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Reflections on Jesuit Slaveholding and Colegios in Colonial Spanish America: Quito and the Chota-Mira Complex 1687-1767 (Sherwin Bryant)

When: Thursday, December 5, 2019
12:30 PM - 1:30 PM CT

Where: Kresge Hall, Room 1-515 (The Forum), 1880 Campus Drive , Evanston, IL 60208 map it

Audience: Faculty/Staff - Student - Post Docs/Docs - Graduate Students

Contact: Linda Remaker   (847) 491-7980

Group: Latin American and Caribbean Studies

Category: Academic


Sherwin Bryant is Associate Professor of African American Studies and History at Northwestern. As an historian of colonial Afro-Latin America and the Atlantic/Pacific Worlds, Bryant works at the intersections of cultural, legal, social history and political economy, with an emphasis upon Black life in the Kingdoms of New Granada and Quito (what is now modern Colombia and Ecuador). With regard to comparative slavery studies, his work addresses the need to conceptualize early modern histories of slavery, freedom, and race as colonial practices of governance. Bryant’s research expands the diasporic paradigm from the Atlantic to the Pacific by specializing in the history of the Afro-Andes and the development of "Black Pacific" subjectivities. He teaches courses on the histories of colonial Latin America, the Early Modern African Diaspora, comparative slavery, and the politics of Afro-Latin America since 1800.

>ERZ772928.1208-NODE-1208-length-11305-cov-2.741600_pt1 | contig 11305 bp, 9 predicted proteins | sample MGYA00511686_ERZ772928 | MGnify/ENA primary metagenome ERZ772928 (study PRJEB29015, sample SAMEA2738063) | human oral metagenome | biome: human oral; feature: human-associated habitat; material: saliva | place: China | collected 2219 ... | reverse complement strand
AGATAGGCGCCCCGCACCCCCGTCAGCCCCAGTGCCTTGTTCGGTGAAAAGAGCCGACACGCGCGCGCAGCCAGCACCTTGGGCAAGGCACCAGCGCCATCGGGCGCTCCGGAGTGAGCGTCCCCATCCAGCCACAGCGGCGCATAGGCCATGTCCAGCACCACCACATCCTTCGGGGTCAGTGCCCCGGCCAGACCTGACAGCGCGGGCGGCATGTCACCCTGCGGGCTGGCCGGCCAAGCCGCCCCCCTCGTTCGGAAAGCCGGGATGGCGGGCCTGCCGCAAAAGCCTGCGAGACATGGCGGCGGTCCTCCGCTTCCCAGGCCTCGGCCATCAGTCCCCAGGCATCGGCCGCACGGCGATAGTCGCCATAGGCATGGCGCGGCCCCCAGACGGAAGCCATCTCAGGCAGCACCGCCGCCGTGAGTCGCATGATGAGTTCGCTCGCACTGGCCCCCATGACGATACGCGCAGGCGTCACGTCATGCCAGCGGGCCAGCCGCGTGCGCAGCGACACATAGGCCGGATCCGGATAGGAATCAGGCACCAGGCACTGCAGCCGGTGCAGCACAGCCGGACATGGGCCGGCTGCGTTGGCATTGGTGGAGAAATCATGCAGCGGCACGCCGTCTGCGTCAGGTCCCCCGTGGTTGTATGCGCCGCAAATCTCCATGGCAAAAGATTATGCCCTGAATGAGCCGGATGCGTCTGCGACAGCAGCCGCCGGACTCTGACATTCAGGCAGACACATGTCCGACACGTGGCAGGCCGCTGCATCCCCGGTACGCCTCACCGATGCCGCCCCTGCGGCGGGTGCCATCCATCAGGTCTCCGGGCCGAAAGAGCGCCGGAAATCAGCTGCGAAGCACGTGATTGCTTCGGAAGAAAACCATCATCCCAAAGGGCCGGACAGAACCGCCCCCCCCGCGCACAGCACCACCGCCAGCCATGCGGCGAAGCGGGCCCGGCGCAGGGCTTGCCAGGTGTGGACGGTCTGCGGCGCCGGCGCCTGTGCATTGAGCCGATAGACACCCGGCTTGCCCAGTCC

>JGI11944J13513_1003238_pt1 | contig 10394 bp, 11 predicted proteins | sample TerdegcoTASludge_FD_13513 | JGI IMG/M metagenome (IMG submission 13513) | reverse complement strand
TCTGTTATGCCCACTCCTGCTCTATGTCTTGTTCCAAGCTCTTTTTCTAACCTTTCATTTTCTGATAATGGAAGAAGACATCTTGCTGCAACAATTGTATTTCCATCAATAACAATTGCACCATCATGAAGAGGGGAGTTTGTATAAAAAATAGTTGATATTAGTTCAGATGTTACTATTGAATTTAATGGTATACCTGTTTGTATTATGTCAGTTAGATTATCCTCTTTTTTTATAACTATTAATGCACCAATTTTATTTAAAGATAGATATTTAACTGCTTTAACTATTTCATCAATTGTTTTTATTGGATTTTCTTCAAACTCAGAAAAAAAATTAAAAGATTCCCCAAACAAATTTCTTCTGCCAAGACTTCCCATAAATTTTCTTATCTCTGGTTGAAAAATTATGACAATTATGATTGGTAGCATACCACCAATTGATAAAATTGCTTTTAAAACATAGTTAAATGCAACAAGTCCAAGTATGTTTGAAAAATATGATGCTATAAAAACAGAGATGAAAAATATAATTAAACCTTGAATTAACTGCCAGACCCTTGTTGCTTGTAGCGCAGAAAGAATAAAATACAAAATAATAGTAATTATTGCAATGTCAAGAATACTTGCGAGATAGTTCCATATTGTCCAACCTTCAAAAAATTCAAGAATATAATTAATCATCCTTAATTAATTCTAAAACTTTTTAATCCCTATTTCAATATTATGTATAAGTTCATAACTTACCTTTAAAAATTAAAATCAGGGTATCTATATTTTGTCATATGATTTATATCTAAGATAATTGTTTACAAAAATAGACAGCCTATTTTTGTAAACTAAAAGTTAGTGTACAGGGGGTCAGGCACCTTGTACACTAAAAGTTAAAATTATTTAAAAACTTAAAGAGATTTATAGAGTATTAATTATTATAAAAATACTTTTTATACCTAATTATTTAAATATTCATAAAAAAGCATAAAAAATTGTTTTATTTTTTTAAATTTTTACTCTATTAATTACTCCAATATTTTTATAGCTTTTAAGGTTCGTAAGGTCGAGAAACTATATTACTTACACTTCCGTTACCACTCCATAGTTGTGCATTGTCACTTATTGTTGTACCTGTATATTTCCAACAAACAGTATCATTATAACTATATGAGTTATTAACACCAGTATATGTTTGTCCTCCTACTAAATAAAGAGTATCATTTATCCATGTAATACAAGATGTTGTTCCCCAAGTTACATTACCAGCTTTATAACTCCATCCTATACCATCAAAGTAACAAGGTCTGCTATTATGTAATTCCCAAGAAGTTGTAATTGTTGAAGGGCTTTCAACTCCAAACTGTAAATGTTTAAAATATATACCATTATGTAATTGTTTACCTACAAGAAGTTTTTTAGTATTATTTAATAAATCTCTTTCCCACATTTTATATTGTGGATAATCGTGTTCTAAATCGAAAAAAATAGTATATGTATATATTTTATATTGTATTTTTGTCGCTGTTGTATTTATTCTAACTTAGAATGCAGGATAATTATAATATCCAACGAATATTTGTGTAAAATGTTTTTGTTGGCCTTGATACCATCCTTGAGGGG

His book Rivers of Gold, Lives of Bondage: Governing through Slavery in Colonial Quito (University of North Carolina Press, 2014) offers the first serious treatment in English of slavery and slave life in colonial Quito. By investigating just how and why slavery mattered in a colony that featured a relatively smaller slave population (no more than 15,000), the book challenges the narrower conceptualization of slavery as primarily an economic demand. Rivers of Gold argues that slavery performed a fundamental dimension of governance as an extension of imperial power for colonial Spanish America. This in-depth study of colonial Quito societal norms, economic practices, and legal cultures demonstrates that slave life’s socio-political imprint occurred well before colonial authority’s purely economic need for slave labor. Rivers of Gold discusses the physical act of royal branding to establish how the very bodies of the enslaved, and their circulation throughout the Andean world, worked to augment the spectacle of royal power and territorial control and expansion.

Dr. Bryant is currently working on two new book-length projects. The first charts the history of Black subjectivities along Colombia and Ecuador’s Pacific littoral. The second develops a history of slave life within the contraband slave routes that ran through Panama and New Granada before the era of free trade. He interrogates these histories through legal sources with an eye towards colonial legal cultures and Black interiority, or the ways that Africans and their descendants crafted lives that were circumscribed within the racial order, yet lived to some degree without regard for the broader power matrix.

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